Project: Spatial transmission of influenza and dengue fever in the Western Pacific
What were you doing before you joined the MRC DTP scheme?
I applied to join the scheme while I completed my MSc in Medical Statistics at LSHTM. Before that, I had worked at the Office for National Statistics for two years as an Economics graduate.
Why did you choose your primary institution (LSHTM or SGUL)?
I was already studying at the London School and love the research environment it provides so wanted to stay here.
What do you enjoy most about your day-to-day work and the people you work with?
The level of expertise that are readily accessible, from my supervisors, our mathematical modelling research group and fellow PhD students. In addition, the flexibility and control I have over my work.
What do you value most about the MRC DTP studentship?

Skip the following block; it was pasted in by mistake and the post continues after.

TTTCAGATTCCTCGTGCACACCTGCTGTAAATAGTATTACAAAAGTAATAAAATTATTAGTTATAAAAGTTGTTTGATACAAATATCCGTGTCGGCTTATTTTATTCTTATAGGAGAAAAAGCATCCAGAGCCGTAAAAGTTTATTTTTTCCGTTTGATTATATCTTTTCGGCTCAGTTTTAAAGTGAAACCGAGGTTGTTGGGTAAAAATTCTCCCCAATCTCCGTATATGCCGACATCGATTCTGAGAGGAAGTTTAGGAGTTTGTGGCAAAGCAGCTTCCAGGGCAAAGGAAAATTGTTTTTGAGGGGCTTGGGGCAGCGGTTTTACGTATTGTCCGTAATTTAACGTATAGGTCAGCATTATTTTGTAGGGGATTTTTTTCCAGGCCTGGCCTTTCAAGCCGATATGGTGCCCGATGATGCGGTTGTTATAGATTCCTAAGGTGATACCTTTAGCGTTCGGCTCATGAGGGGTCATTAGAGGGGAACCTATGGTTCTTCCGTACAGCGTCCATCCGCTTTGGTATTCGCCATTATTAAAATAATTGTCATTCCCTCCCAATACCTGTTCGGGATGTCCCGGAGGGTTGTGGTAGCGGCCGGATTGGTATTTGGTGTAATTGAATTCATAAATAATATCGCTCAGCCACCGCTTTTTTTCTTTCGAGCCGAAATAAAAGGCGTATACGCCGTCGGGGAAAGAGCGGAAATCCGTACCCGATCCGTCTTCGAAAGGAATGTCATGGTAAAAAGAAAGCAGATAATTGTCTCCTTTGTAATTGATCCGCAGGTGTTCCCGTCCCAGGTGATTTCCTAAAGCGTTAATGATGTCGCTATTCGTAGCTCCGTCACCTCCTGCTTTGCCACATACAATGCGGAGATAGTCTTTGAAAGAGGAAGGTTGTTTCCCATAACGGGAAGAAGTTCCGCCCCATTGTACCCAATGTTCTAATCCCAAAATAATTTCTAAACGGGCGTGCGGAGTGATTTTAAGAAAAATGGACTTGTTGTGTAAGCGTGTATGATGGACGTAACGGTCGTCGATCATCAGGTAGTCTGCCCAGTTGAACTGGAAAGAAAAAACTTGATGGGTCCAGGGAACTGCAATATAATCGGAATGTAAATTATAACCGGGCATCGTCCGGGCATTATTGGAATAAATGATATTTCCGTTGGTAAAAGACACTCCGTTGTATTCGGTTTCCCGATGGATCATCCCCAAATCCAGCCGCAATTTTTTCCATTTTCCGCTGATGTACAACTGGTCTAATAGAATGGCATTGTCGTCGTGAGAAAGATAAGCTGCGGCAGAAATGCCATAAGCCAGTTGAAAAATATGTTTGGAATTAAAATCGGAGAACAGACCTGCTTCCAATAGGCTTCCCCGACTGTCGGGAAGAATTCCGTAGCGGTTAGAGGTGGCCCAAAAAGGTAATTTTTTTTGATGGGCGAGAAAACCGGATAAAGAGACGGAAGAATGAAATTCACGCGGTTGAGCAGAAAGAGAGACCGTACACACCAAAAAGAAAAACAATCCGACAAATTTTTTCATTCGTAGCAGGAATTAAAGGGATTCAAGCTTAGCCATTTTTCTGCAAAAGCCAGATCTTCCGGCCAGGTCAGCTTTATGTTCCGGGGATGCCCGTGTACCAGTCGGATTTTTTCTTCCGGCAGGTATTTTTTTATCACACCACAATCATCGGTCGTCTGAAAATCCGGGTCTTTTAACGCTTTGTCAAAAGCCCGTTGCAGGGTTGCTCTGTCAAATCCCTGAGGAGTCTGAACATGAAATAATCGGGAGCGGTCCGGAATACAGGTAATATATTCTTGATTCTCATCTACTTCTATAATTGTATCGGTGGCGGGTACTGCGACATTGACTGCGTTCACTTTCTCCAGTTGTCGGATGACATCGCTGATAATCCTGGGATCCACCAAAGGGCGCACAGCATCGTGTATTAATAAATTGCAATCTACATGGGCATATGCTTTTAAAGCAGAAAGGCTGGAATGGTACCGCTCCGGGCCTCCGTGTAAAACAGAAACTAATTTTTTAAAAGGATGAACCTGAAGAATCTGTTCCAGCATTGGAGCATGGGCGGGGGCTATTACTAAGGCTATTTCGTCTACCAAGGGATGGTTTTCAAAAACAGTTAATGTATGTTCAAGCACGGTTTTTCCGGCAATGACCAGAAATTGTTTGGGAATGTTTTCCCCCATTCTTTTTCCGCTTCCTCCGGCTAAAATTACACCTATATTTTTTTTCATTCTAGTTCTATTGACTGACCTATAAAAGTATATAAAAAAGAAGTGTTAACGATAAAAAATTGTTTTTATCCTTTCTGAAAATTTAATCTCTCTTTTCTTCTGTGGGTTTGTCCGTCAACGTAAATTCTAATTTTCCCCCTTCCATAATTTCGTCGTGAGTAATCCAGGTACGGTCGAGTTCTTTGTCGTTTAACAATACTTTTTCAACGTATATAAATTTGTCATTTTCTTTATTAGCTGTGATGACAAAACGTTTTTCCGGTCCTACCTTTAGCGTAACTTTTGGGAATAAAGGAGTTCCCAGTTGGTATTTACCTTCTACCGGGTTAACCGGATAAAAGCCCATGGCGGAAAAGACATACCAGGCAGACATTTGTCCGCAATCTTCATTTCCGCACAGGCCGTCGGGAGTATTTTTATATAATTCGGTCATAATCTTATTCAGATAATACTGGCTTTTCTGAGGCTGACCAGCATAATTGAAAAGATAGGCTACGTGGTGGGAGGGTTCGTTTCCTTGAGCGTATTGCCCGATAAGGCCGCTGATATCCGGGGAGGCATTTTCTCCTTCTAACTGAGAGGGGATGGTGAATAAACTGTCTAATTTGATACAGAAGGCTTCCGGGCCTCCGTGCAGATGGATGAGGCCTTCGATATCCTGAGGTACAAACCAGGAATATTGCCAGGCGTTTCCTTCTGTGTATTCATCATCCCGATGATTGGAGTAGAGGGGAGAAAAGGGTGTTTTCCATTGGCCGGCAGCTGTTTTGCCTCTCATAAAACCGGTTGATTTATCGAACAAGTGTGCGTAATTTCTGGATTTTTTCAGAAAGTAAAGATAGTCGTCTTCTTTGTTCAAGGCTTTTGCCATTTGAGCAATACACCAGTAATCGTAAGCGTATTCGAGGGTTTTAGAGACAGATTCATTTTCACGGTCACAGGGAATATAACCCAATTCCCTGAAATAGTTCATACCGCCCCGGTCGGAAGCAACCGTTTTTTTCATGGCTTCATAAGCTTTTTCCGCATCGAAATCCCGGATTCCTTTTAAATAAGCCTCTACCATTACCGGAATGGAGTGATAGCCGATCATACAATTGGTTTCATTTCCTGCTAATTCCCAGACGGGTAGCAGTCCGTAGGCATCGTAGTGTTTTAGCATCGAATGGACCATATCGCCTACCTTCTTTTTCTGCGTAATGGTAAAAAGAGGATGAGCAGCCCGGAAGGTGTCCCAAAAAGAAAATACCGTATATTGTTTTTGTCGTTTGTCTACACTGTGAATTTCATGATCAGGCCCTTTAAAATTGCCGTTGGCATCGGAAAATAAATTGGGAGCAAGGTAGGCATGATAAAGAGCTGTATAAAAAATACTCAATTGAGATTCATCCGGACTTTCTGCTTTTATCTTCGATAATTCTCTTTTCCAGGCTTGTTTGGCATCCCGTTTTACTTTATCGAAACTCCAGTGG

My project is innovative and I think helps solve important problems in Public Health. The financial support for research and training support is brilliant and allows me to make the most of all the opportunities available at the School, from attending conferences to improved technical equipment so I can work more efficiently.
What additional training have you attended with MRC DTP money?
I spent three weeks in Seattle at the University of Washington’s Summer Institute in Statistics and Modelling in Infectious Diseases. This provided valuable skills training from leading academics from around the world. I have also attended the inaugural Conference on Infectious Disease Dynamics in the Lake District and will be going to Barcelona for the Epidemics conference.
Where did you go on your placement? What did you do?
I have not been on my placement yet but am looking to spend the time gaining experience in mosquito control in the Pacific region which my research focusses on.
Do you have any tips for future MRC DTP scholarship applicants?
Briefly speak to the supervisors of the projects to which you are thinking of applying. It gave me a better idea of what the projects involved and I changed my primary choice as a result.